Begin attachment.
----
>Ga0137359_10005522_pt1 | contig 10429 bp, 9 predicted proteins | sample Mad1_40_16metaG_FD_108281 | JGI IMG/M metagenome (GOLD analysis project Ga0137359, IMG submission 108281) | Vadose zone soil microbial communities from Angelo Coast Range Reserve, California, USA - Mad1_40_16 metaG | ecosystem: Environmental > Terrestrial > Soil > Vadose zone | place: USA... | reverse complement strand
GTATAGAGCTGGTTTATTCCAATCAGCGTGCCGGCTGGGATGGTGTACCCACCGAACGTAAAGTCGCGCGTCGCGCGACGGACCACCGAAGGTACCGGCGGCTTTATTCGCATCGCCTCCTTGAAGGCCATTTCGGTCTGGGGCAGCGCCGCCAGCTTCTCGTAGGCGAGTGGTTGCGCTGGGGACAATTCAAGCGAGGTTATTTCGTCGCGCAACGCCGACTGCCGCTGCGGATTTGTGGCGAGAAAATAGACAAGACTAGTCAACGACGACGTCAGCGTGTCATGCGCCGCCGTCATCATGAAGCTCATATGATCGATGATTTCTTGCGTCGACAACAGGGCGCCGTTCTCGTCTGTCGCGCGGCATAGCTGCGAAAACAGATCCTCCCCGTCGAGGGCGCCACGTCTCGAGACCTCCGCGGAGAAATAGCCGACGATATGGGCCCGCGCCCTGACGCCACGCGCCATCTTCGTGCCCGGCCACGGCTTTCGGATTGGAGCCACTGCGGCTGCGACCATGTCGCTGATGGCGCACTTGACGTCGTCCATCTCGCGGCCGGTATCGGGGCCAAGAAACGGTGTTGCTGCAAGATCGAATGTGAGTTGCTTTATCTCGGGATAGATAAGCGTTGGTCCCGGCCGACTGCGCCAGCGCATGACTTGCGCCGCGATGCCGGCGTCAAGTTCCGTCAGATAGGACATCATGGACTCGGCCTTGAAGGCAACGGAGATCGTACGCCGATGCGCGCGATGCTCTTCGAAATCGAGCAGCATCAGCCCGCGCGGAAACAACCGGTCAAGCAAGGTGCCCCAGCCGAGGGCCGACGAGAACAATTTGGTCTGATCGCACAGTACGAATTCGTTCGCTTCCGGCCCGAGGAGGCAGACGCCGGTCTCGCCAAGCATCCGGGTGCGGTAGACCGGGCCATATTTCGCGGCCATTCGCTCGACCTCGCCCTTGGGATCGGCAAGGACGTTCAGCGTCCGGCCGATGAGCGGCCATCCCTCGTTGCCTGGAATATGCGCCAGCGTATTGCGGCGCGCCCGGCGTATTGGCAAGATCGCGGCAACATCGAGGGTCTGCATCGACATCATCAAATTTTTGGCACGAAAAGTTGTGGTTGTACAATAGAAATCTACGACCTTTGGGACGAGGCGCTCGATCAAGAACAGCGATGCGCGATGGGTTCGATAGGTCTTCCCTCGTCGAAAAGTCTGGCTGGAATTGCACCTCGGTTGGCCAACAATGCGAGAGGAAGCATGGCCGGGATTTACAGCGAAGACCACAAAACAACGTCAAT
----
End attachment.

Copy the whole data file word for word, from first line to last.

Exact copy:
>Ga0137359_10005522_pt1 | contig 10429 bp, 9 predicted proteins | sample Mad1_40_16metaG_FD_108281 | JGI IMG/M metagenome (GOLD analysis project Ga0137359, IMG submission 108281) | Vadose zone soil microbial communities from Angelo Coast Range Reserve, California, USA - Mad1_40_16 metaG | ecosystem: Environmental > Terrestrial > Soil > Vadose zone | place: USA... | reverse complement strand
GTATAGAGCTGGTTTATTCCAATCAGCGTGCCGGCTGGGATGGTGTACCCACCGAACGTAAAGTCGCGCGTCGCGCGACGGACCACCGAAGGTACCGGCGGCTTTATTCGCATCGCCTCCTTGAAGGCCATTTCGGTCTGGGGCAGCGCCGCCAGCTTCTCGTAGGCGAGTGGTTGCGCTGGGGACAATTCAAGCGAGGTTATTTCGTCGCGCAACGCCGACTGCCGCTGCGGATTTGTGGCGAGAAAATAGACAAGACTAGTCAACGACGACGTCAGCGTGTCATGCGCCGCCGTCATCATGAAGCTCATATGATCGATGATTTCTTGCGTCGACAACAGGGCGCCGTTCTCGTCTGTCGCGCGGCATAGCTGCGAAAACAGATCCTCCCCGTCGAGGGCGCCACGTCTCGAGACCTCCGCGGAGAAATAGCCGACGATATGGGCCCGCGCCCTGACGCCACGCGCCATCTTCGTGCCCGGCCACGGCTTTCGGATTGGAGCCACTGCGGCTGCGACCATGTCGCTGATGGCGCACTTGACGTCGTCCATCTCGCGGCCGGTATCGGGGCCAAGAAACGGTGTTGCTGCAAGATCGAATGTGAGTTGCTTTATCTCGGGATAGATAAGCGTTGGTCCCGGCCGACTGCGCCAGCGCATGACTTGCGCCGCGATGCCGGCGTCAAGTTCCGTCAGATAGGACATCATGGACTCGGCCTTGAAGGCAACGGAGATCGTACGCCGATGCGCGCGATGCTCTTCGAAATCGAGCAGCATCAGCCCGCGCGGAAACAACCGGTCAAGCAAGGTGCCCCAGCCGAGGGCCGACGAGAACAATTTGGTCTGATCGCACAGTACGAATTCGTTCGCTTCCGGCCCGAGGAGGCAGACGCCGGTCTCGCCAAGCATCCGGGTGCGGTAGACCGGGCCATATTTCGCGGCCATTCGCTCGACCTCGCCCTTGGGATCGGCAAGGACGTTCAGCGTCCGGCCGATGAGCGGCCATCCCTCGTTGCCTGGAATATGCGCCAGCGTATTGCGGCGCGCCCGGCGTATTGGCAAGATCGCGGCAACATCGAGGGTCTGCATCGACATCATCAAATTTTTGGCACGAAAAGTTGTGGTTGTACAATAGAAATCTACGACCTTTGGGACGAGGCGCTCGATCAAGAACAGCGATGCGCGATGGGTTCGATAGGTCTTCCCTCGTCGAAAAGTCTGGCTGGAATTGCACCTCGGTTGGCCAACAATGCGAGAGGAAGCATGGCCGGGATTTACAGCGAAGACCACAAAACAACGTCAAT